A DEPARTURE IN FLAVOURINGS 217
prayed as if he meant it and not just as if he did it because he was in the habit of it. Mrs. Lynde says he isn't perfect, but she says she supposes we couldn't expect a perfect minister for seven hundred and fifty dollars a year, and anyhow his theology is sound because she questioned him thoroughly on all the points of doctrine. And she knows his wife's people and they are most respectable and the women are all good housekeepers. Mrs. Lynde says that sound doctrine in the man and good housekeeping in the woman make an ideal combination for a minister's family."
The new minister and his wife were a young, pleasant-faced couple, still in their honeymoon, and full of all good and beautiful enthusiasms for their chosen life-work. Avonlea opened its hearts to them from the start. Old and young liked the frank, cheerful young man with his high ideals, and the bright, gentle little lady who assumed the mistress-ship of the manse. With Mrs. Allan Anne fell promptly and whole-heartedly in love. She had discovered another kindred spirit.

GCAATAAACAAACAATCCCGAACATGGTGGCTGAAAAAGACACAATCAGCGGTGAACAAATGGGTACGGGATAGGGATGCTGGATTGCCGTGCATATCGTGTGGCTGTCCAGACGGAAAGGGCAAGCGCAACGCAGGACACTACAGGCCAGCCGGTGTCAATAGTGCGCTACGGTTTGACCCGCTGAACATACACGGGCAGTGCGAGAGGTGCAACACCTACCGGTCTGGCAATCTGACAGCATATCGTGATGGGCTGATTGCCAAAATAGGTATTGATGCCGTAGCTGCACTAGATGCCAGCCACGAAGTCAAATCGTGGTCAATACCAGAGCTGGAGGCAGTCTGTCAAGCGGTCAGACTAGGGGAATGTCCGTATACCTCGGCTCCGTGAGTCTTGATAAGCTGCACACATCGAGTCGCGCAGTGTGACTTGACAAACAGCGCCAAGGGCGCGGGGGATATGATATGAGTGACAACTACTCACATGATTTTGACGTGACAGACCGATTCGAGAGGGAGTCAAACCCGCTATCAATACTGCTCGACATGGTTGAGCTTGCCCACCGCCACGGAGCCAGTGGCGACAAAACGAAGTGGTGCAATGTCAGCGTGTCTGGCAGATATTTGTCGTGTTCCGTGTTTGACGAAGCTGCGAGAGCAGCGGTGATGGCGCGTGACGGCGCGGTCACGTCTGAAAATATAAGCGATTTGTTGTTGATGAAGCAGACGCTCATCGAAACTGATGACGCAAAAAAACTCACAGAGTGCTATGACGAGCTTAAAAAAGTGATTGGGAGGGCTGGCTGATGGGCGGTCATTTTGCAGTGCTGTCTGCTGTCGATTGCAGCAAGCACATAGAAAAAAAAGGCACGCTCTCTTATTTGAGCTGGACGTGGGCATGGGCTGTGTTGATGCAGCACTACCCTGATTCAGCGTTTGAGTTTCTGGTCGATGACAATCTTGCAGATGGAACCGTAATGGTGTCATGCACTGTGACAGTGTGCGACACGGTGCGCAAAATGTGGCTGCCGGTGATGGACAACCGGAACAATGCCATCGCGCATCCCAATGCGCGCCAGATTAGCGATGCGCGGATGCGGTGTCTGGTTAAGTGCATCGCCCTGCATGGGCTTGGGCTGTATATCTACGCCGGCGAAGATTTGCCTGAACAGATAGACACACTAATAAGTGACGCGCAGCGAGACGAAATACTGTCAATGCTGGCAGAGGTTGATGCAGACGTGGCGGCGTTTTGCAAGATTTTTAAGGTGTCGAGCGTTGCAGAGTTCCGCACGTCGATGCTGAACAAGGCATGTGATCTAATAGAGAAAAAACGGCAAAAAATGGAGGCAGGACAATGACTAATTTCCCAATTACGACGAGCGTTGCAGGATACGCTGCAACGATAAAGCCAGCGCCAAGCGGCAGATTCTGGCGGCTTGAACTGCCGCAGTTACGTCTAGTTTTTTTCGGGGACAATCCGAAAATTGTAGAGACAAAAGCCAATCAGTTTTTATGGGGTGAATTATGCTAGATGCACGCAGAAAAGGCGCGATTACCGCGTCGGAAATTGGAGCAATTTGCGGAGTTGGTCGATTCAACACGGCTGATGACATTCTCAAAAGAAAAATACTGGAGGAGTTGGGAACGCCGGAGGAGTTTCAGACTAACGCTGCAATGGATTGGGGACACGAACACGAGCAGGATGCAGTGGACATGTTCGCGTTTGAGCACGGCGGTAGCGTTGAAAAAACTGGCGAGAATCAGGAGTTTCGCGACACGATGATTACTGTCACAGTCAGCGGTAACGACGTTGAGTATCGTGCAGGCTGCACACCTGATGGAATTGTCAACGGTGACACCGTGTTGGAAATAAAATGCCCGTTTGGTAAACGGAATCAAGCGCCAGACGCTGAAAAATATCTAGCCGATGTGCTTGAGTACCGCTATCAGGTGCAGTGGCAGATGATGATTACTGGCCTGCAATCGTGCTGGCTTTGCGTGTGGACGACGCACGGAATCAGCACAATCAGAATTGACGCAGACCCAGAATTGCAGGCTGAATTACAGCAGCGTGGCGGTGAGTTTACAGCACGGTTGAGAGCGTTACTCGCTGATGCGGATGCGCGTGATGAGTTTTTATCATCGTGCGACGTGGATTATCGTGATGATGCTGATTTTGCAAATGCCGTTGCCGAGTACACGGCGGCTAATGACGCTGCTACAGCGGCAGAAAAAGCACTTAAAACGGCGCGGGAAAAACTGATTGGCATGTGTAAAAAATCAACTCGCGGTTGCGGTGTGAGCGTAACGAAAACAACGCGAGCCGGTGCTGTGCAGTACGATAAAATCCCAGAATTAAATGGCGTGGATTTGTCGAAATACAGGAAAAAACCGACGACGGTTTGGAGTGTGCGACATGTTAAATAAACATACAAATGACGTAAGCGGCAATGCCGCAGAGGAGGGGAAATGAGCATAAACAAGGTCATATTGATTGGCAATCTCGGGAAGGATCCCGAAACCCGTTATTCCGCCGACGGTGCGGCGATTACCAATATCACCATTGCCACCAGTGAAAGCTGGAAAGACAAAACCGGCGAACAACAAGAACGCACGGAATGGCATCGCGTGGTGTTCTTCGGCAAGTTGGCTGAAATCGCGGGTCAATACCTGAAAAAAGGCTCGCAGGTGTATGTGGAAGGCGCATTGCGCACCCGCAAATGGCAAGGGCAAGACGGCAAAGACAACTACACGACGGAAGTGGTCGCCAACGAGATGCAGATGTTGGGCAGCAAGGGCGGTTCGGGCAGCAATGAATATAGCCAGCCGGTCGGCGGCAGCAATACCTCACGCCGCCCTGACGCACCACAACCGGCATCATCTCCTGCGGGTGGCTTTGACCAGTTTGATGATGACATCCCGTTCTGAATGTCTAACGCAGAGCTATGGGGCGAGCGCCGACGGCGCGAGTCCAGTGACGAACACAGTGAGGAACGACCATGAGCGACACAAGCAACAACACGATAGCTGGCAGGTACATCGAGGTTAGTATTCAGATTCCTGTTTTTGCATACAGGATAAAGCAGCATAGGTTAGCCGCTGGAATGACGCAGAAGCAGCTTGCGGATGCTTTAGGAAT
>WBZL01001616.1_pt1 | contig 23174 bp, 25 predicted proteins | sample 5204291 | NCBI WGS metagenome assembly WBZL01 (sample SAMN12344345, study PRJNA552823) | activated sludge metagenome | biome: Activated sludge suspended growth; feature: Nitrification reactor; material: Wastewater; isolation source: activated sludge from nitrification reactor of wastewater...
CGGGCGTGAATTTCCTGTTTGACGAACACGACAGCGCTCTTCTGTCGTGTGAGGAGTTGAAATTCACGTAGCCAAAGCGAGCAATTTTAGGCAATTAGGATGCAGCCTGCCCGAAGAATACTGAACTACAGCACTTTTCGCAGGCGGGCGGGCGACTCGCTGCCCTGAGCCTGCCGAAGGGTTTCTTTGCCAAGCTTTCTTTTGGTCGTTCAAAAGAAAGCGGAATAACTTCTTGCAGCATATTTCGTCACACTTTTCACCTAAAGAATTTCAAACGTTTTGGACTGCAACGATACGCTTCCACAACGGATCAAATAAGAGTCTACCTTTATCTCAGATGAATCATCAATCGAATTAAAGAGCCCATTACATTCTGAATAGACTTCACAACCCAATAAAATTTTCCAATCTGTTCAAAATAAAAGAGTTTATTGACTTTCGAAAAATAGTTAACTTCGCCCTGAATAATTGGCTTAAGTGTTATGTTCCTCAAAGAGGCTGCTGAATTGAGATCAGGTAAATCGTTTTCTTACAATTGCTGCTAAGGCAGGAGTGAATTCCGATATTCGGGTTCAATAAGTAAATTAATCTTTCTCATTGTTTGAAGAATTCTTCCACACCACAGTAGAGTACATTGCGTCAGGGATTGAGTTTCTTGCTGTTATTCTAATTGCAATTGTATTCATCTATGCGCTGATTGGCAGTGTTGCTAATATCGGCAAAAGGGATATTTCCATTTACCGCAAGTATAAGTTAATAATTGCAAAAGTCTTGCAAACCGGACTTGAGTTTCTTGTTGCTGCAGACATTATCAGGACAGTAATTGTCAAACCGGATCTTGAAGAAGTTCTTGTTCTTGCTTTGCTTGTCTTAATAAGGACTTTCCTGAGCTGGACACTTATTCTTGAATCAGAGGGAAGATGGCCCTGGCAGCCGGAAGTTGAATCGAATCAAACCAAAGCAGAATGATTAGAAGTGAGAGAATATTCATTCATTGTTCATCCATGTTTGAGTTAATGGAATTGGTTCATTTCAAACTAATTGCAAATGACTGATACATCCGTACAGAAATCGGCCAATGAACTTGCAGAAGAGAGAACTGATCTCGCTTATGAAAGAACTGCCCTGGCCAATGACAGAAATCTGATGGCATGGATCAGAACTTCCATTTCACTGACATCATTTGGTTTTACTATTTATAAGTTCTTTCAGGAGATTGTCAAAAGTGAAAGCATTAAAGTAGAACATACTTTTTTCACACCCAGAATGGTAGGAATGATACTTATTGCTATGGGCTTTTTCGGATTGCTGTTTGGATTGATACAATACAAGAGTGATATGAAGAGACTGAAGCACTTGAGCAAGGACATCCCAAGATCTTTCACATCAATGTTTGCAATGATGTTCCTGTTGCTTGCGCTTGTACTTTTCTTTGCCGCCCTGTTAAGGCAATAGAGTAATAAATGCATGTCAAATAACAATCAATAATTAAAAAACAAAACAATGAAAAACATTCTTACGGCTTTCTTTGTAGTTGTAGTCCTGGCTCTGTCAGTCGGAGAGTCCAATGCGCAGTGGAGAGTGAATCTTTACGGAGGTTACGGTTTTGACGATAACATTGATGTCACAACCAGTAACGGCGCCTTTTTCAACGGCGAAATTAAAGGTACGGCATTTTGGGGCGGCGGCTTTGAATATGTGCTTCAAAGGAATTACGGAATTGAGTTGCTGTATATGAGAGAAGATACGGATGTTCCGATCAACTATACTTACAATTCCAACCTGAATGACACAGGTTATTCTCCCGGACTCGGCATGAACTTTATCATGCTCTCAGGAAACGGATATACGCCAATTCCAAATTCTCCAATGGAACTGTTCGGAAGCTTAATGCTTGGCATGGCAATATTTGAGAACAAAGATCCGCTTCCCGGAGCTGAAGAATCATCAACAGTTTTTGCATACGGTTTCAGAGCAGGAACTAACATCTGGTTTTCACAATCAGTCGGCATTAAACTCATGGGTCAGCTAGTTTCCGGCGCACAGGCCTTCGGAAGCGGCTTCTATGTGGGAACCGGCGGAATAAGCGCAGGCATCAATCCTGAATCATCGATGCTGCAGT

"Mrs. Allan is perfectly lovely," she announced one Sunday afternoon. "She's taken our class and she's a splendid teacher. She said right away she didn't think it was fair for the teacher to ask all the questions, and you know, Marilla, that is exactly what I've always thought. She said we could ask her any question we liked, and I asked ever so many. I'm good at asking questions, Marilla."
"I believe you," was Manila's emphatic comment.
"Nobody else asked any except Ruby Gillis, and